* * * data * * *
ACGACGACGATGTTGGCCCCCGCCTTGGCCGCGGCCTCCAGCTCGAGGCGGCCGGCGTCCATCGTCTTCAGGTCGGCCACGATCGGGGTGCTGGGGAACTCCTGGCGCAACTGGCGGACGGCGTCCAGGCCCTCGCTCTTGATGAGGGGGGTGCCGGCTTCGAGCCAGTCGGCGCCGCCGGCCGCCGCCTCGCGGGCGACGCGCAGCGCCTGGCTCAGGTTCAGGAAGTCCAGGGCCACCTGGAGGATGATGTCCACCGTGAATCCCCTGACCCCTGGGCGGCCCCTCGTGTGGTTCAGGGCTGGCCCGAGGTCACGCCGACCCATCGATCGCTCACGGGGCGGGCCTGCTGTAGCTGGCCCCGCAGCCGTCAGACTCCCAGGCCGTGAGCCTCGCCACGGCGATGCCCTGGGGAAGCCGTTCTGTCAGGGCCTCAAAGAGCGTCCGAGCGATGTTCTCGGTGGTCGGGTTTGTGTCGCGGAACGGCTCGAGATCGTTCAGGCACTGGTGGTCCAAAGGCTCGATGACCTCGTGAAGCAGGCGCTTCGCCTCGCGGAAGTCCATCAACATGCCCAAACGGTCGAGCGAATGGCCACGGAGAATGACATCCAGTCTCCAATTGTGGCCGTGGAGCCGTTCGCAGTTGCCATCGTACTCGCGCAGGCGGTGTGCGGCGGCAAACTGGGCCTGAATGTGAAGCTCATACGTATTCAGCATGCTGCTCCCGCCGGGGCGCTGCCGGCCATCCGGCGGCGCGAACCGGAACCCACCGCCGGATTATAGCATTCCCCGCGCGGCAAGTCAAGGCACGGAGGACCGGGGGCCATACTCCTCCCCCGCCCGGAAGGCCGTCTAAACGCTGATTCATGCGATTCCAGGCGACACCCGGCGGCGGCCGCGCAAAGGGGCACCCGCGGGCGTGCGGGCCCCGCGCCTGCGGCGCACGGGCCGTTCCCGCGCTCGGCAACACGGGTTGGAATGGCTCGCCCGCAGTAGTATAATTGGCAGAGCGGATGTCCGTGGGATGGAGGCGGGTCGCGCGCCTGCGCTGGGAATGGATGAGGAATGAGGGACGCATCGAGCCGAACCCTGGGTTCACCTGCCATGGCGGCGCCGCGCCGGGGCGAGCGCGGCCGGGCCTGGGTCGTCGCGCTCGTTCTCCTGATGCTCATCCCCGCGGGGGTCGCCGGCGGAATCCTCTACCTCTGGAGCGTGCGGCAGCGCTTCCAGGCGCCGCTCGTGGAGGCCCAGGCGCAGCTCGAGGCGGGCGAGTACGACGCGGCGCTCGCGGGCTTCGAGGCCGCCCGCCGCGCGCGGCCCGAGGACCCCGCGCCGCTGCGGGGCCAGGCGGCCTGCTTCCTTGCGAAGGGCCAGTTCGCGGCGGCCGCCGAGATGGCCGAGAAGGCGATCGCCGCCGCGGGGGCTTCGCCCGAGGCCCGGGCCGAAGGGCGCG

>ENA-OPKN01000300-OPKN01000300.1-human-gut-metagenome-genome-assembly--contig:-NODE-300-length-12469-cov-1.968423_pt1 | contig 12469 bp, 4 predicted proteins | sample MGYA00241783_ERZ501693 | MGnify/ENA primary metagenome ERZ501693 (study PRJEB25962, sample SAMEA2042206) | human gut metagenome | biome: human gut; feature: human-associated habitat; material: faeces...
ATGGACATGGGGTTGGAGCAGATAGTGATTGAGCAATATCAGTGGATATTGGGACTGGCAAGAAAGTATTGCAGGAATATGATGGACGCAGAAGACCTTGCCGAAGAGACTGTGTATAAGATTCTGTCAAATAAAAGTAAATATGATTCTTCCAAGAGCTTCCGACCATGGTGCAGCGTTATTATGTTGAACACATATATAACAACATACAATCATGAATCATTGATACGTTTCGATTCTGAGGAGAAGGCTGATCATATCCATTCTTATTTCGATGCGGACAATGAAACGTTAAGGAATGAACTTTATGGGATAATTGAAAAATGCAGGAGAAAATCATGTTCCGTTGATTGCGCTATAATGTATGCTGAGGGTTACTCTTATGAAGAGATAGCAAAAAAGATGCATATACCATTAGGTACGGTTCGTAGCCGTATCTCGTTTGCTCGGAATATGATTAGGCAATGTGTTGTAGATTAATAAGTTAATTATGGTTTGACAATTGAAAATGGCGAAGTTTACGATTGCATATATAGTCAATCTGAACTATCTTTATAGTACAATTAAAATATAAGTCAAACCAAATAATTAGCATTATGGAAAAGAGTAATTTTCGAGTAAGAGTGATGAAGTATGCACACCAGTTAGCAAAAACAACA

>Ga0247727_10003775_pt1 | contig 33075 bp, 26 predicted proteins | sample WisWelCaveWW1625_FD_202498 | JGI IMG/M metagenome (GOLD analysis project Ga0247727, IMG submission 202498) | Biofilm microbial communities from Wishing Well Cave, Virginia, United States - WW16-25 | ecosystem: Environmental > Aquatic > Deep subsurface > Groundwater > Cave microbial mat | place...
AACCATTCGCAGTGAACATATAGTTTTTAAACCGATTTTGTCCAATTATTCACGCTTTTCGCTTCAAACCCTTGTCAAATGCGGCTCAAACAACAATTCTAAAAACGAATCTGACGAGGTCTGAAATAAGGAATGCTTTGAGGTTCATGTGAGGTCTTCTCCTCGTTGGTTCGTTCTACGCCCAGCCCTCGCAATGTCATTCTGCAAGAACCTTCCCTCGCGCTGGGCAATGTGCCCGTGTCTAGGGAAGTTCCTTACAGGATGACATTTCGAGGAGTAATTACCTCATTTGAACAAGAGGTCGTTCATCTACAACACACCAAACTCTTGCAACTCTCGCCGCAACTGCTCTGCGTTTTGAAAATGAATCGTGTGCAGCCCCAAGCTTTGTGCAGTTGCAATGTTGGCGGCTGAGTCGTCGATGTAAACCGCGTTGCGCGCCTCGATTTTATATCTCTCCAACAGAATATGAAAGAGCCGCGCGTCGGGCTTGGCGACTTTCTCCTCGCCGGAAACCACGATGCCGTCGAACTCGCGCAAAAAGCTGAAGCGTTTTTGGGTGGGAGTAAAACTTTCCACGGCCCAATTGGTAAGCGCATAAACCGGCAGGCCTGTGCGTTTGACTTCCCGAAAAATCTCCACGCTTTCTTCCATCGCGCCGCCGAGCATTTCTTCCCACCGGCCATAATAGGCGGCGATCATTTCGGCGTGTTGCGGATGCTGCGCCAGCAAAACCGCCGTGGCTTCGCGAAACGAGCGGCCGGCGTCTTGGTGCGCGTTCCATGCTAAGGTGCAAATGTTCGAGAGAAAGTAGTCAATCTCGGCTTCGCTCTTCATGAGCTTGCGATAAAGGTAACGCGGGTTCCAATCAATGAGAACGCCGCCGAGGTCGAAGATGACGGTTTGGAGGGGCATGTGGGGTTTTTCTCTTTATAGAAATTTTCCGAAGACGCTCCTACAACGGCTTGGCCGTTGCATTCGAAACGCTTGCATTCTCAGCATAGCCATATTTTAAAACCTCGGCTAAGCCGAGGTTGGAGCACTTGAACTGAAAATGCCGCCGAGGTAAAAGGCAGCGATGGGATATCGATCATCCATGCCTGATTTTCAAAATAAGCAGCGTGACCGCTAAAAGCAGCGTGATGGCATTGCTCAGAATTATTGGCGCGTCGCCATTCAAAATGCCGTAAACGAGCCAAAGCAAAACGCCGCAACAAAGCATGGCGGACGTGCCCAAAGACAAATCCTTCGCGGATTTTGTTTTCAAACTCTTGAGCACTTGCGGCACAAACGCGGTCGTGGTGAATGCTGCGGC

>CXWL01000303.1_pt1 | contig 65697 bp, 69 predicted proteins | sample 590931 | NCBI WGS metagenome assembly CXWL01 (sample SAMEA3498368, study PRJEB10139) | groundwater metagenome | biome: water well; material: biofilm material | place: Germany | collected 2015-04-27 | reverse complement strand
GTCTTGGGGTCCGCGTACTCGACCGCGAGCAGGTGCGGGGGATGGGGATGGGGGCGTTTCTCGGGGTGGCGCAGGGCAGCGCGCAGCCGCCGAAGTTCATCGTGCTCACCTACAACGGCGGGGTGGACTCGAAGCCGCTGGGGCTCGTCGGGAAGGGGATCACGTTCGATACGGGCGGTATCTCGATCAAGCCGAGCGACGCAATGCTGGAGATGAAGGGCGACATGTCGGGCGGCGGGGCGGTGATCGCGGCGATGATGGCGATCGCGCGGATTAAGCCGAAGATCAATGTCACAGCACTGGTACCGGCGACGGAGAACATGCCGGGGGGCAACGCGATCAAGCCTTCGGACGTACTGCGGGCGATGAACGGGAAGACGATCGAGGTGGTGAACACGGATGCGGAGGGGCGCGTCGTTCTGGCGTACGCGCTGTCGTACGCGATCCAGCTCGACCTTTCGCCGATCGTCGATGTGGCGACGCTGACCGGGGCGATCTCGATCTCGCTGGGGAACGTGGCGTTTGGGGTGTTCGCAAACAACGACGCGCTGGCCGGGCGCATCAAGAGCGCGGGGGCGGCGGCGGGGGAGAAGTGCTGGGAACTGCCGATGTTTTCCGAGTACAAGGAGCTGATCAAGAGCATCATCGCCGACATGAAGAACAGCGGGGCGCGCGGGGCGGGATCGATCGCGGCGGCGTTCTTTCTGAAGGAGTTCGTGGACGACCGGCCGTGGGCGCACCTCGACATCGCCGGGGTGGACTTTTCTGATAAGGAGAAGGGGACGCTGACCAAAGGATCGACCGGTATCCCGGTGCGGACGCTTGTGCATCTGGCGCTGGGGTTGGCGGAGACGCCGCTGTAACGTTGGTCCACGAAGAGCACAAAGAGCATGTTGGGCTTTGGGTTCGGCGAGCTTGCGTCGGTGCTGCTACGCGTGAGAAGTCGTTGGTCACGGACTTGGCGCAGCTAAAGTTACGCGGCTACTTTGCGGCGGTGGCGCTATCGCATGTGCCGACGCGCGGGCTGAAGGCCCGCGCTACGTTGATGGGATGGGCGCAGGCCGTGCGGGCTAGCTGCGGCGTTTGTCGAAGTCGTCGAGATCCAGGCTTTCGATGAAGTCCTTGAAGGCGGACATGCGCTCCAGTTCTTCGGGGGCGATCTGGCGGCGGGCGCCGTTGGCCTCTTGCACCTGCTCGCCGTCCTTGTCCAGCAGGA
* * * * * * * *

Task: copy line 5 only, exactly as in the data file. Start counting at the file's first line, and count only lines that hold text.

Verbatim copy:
AACCATTCGCAGTGAACATATAGTTTTTAAACCGATTTTGTCCAATTATTCACGCTTTTCGCTTCAAACCCTTGTCAAATGCGGCTCAAACAACAATTCTAAAAACGAATCTGACGAGGTCTGAAATAAGGAATGCTTTGAGGTTCATGTGAGGTCTTCTCCTCGTTGGTTCGTTCTACGCCCAGCCCTCGCAATGTCATTCTGCAAGAACCTTCCCTCGCGCTGGGCAATGTGCCCGTGTCTAGGGAAGTTCCTTACAGGATGACATTTCGAGGAGTAATTACCTCATTTGAACAAGAGGTCGTTCATCTACAACACACCAAACTCTTGCAACTCTCGCCGCAACTGCTCTGCGTTTTGAAAATGAATCGTGTGCAGCCCCAAGCTTTGTGCAGTTGCAATGTTGGCGGCTGAGTCGTCGATGTAAACCGCGTTGCGCGCCTCGATTTTATATCTCTCCAACAGAATATGAAAGAGCCGCGCGTCGGGCTTGGCGACTTTCTCCTCGCCGGAAACCACGATGCCGTCGAACTCGCGCAAAAAGCTGAAGCGTTTTTGGGTGGGAGTAAAACTTTCCACGGCCCAATTGGTAAGCGCATAAACCGGCAGGCCTGTGCGTTTGACTTCCCGAAAAATCTCCACGCTTTCTTCCATCGCGCCGCCGAGCATTTCTTCCCACCGGCCATAATAGGCGGCGATCATTTCGGCGTGTTGCGGATGCTGCGCCAGCAAAACCGCCGTGGCTTCGCGAAACGAGCGGCCGGCGTCTTGGTGCGCGTTCCATGCTAAGGTGCAAATGTTCGAGAGAAAGTAGTCAATCTCGGCTTCGCTCTTCATGAGCTTGCGATAAAGGTAACGCGGGTTCCAATCAATGAGAACGCCGCCGAGGTCGAAGATGACGGTTTGGAGGGGCATGTGGGGTTTTTCTCTTTATAGAAATTTTCCGAAGACGCTCCTACAACGGCTTGGCCGTTGCATTCGAAACGCTTGCATTCTCAGCATAGCCATATTTTAAAACCTCGGCTAAGCCGAGGTTGGAGCACTTGAACTGAAAATGCCGCCGAGGTAAAAGGCAGCGATGGGATATCGATCATCCATGCCTGATTTTCAAAATAAGCAGCGTGACCGCTAAAAGCAGCGTGATGGCATTGCTCAGAATTATTGGCGCGTCGCCATTCAAAATGCCGTAAACGAGCCAAAGCAAAACGCCGCAACAAAGCATGGCGGACGTGCCCAAAGACAAATCCTTCGCGGATTTTGTTTTCAAACTCTTGAGCACTTGCGGCACAAACGCGGTCGTGGTGAATGCTGCGGC